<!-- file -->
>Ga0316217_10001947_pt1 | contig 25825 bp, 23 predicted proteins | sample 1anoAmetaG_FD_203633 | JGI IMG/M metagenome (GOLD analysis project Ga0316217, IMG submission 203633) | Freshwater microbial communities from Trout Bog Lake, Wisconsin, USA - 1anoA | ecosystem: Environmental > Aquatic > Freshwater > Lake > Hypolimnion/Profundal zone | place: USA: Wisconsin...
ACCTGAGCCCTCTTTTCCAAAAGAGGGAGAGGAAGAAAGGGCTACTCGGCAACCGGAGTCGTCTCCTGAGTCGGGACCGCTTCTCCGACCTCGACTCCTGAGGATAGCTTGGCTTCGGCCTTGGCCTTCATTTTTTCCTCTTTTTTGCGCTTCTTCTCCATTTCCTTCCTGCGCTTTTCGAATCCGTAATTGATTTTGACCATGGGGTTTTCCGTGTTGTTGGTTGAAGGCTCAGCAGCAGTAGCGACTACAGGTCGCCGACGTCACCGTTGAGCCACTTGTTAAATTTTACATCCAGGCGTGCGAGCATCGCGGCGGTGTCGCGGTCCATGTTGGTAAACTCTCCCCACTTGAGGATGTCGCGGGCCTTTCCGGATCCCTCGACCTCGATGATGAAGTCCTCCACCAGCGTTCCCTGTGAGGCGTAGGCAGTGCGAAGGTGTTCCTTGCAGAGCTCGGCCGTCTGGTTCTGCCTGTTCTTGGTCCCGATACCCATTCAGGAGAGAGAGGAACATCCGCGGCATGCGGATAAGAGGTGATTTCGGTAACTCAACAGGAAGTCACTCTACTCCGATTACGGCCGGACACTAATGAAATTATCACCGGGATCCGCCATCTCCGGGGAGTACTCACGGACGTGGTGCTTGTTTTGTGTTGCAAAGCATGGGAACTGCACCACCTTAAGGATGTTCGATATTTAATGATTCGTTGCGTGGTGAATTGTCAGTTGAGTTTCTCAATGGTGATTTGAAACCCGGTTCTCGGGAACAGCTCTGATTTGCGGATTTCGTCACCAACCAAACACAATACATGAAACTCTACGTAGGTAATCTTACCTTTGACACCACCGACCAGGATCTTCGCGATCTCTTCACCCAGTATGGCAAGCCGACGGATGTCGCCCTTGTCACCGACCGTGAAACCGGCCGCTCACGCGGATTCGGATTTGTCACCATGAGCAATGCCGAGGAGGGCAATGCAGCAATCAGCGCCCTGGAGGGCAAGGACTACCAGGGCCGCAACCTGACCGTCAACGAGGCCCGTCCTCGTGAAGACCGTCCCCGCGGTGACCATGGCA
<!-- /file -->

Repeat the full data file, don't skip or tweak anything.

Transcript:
>Ga0316217_10001947_pt1 | contig 25825 bp, 23 predicted proteins | sample 1anoAmetaG_FD_203633 | JGI IMG/M metagenome (GOLD analysis project Ga0316217, IMG submission 203633) | Freshwater microbial communities from Trout Bog Lake, Wisconsin, USA - 1anoA | ecosystem: Environmental > Aquatic > Freshwater > Lake > Hypolimnion/Profundal zone | place: USA: Wisconsin...
ACCTGAGCCCTCTTTTCCAAAAGAGGGAGAGGAAGAAAGGGCTACTCGGCAACCGGAGTCGTCTCCTGAGTCGGGACCGCTTCTCCGACCTCGACTCCTGAGGATAGCTTGGCTTCGGCCTTGGCCTTCATTTTTTCCTCTTTTTTGCGCTTCTTCTCCATTTCCTTCCTGCGCTTTTCGAATCCGTAATTGATTTTGACCATGGGGTTTTCCGTGTTGTTGGTTGAAGGCTCAGCAGCAGTAGCGACTACAGGTCGCCGACGTCACCGTTGAGCCACTTGTTAAATTTTACATCCAGGCGTGCGAGCATCGCGGCGGTGTCGCGGTCCATGTTGGTAAACTCTCCCCACTTGAGGATGTCGCGGGCCTTTCCGGATCCCTCGACCTCGATGATGAAGTCCTCCACCAGCGTTCCCTGTGAGGCGTAGGCAGTGCGAAGGTGTTCCTTGCAGAGCTCGGCCGTCTGGTTCTGCCTGTTCTTGGTCCCGATACCCATTCAGGAGAGAGAGGAACATCCGCGGCATGCGGATAAGAGGTGATTTCGGTAACTCAACAGGAAGTCACTCTACTCCGATTACGGCCGGACACTAATGAAATTATCACCGGGATCCGCCATCTCCGGGGAGTACTCACGGACGTGGTGCTTGTTTTGTGTTGCAAAGCATGGGAACTGCACCACCTTAAGGATGTTCGATATTTAATGATTCGTTGCGTGGTGAATTGTCAGTTGAGTTTCTCAATGGTGATTTGAAACCCGGTTCTCGGGAACAGCTCTGATTTGCGGATTTCGTCACCAACCAAACACAATACATGAAACTCTACGTAGGTAATCTTACCTTTGACACCACCGACCAGGATCTTCGCGATCTCTTCACCCAGTATGGCAAGCCGACGGATGTCGCCCTTGTCACCGACCGTGAAACCGGCCGCTCACGCGGATTCGGATTTGTCACCATGAGCAATGCCGAGGAGGGCAATGCAGCAATCAGCGCCCTGGAGGGCAAGGACTACCAGGGCCGCAACCTGACCGTCAACGAGGCCCGTCCTCGTGAAGACCGTCCCCGCGGTGACCATGGCA